US v. Anderson
Vacated by Supreme Court, January 7, 2008
UNPUBLISHED UNITED STATES COURT OF APPEALS FOR THE FOURTH CIRCUIT
UNITED STATES OF AMERICA, Plaintiff - Appellee, versus JAMES M. ANDERSON, a/k/a Hollywood, Defendant - Appellant.
Appeal from the United States District Court for the Southern District of West Virginia, at Beckley. Thomas E. Johnston, District Judge. (5:06-cr-00164-1)
Submitted: July 24, 2007
July 27, 2007
Before WILKINSON, TRAXLER, and DUNCAN, Circuit Judges.
Affirmed by unpublished per curiam.
Mary Lou Newberger, Federal Public Defender, Jonathan D. Byrne, Appellate Counsel, Edward H. Weis, Assistant Federal Public Defender, Charleston, West Virginia, for Appellant. Charles T. Miller, United States Attorney, John L. File, Assistant United States Attorney, Beckley, West Virginia, for Appellee.
Unpublished opinions are not binding precedent in this circuit.
PER CURIAM: James M. Anderson pled guilty to distributing a quantity of cocaine base (crack), 21 U.S.C. § 841(a)(1) (2000), and was sentenced to a term of 108 months' imprisonment. Anderson appeals
his sentence, arguing that the district court erred by seeking to impose a "reasonable" sentence rather than a sentence "sufficient, but not greater than necessary" to comply with the purposes of 18 U.S.C.A. § 3553(a) (West 2000 & Supp. 2007). He also contends that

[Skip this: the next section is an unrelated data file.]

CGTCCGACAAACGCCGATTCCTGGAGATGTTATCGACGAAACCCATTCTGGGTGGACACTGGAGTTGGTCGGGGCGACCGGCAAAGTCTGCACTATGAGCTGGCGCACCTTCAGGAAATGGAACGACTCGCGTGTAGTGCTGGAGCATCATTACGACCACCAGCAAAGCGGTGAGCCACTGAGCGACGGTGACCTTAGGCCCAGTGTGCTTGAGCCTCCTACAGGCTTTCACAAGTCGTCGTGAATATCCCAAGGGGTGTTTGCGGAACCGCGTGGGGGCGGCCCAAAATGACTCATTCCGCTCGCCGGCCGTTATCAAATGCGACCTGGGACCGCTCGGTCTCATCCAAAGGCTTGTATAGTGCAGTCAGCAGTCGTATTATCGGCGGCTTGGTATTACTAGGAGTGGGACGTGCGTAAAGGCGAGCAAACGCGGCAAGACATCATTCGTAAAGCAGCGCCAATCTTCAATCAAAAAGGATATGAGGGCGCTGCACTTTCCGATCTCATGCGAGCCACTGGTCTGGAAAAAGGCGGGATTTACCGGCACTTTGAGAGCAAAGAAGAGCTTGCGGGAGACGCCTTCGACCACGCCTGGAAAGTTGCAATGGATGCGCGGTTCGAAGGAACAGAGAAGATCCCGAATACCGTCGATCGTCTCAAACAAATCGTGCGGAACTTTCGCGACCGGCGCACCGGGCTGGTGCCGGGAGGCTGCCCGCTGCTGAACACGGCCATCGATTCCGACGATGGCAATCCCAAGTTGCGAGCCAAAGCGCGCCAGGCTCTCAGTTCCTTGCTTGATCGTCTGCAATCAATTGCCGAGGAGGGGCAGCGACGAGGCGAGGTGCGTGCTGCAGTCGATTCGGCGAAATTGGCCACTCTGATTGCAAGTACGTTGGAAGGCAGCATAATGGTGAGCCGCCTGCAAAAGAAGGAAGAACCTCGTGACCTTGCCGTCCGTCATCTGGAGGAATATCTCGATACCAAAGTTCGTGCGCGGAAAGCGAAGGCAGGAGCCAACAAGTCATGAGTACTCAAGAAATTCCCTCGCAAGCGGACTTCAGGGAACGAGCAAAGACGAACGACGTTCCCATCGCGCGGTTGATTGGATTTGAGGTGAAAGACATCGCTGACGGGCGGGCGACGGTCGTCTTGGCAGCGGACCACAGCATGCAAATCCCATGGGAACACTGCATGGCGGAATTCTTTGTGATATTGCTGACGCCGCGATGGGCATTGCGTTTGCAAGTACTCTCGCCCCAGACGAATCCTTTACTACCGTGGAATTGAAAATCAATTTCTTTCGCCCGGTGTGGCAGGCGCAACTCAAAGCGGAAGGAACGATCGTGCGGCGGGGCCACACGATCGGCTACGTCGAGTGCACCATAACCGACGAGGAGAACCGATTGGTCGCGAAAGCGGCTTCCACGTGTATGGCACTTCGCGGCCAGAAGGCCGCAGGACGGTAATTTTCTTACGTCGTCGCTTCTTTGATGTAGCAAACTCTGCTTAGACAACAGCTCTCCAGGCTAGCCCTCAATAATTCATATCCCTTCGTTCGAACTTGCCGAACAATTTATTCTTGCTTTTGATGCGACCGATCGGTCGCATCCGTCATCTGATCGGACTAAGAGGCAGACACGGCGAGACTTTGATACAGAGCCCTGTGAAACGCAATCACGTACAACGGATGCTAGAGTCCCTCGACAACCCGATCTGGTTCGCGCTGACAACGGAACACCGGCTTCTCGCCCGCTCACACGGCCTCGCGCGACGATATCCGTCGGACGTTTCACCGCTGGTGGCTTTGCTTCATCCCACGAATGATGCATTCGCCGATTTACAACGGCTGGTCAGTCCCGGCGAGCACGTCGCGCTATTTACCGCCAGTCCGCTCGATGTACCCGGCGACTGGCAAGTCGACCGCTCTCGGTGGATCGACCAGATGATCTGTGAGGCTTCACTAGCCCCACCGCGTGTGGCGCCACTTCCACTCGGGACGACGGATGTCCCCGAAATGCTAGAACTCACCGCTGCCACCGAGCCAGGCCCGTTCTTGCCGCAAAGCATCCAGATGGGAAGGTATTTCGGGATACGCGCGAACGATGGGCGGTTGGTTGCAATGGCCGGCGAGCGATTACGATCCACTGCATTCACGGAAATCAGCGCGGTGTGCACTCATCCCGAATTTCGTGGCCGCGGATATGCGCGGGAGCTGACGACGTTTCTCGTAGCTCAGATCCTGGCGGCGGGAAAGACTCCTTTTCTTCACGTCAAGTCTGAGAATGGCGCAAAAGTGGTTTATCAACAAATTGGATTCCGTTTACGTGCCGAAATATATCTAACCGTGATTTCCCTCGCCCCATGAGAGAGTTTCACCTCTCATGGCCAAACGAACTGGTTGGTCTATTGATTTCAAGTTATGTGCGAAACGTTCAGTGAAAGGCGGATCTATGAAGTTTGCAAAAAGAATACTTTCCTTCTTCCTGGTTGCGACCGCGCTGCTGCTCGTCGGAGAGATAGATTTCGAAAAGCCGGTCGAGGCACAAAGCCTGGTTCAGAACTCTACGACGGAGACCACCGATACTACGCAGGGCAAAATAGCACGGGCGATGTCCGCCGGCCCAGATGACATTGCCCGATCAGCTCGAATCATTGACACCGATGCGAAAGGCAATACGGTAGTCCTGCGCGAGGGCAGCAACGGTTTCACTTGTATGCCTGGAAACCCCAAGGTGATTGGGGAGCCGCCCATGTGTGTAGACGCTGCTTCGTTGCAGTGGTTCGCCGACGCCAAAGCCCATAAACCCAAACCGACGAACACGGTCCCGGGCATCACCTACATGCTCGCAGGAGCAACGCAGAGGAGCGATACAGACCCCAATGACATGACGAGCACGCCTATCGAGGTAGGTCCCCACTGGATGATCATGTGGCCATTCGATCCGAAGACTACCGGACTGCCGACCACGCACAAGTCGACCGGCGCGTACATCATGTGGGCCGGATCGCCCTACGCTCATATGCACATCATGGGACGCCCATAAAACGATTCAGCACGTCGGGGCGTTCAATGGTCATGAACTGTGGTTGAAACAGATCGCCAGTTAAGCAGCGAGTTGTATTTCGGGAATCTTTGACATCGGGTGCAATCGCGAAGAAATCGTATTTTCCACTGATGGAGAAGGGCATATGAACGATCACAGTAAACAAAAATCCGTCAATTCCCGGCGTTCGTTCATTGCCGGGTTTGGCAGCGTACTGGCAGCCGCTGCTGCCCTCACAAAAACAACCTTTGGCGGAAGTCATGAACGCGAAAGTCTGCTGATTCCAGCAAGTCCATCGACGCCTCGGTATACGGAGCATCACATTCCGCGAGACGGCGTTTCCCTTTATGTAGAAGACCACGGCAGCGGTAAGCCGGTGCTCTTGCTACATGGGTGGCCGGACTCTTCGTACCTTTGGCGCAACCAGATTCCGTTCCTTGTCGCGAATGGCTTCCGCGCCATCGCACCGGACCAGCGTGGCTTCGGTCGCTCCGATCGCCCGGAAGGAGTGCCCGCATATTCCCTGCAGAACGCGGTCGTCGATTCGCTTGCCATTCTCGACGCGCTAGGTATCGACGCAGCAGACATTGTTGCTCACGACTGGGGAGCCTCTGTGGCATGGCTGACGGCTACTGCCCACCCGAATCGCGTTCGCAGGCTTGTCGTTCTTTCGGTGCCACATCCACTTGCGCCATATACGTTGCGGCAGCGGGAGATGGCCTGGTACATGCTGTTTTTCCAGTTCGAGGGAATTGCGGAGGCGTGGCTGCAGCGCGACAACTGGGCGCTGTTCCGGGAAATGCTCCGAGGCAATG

the court failed to adequately consider the effect in his case of the 100:1 sentencing ratio for cocaine and crack offenses. he argues that his sentence, at the bottom of the Last,
guideline range, is greater than necessary to further the purposes of § 3553(a)(2). We affirm.
At sentencing, Anderson did not challenge the guideline calculation, but asked the court to impose a variance sentence below the range based on a number of factors, including the perceived unfairness of the guidelines for crack offenses, the fact that he generally sold small amounts of crack and did not engage in violence or possess a firearm, and his full cooperation with authorities even before his arrest. a variance. The court found no basis for
A sentence within a correctly calculated advisory United States v. Rita v.
guideline range is presumptively reasonable.
Johnson, 445 F.3d 339, 341 (4th Cir. 2006); see also
United States, 127 S. Ct. 2456 (2007) (upholding presumption of
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Our review of the record discloses that
Anderson has failed to rebut the presumption of reasonableness. We therefore affirm the sentence imposed by the district court. We dispense with oral argument because the facts and legal
contentions are adequately presented in the materials before the court and argument would not aid the decisional process. AFFIRMED
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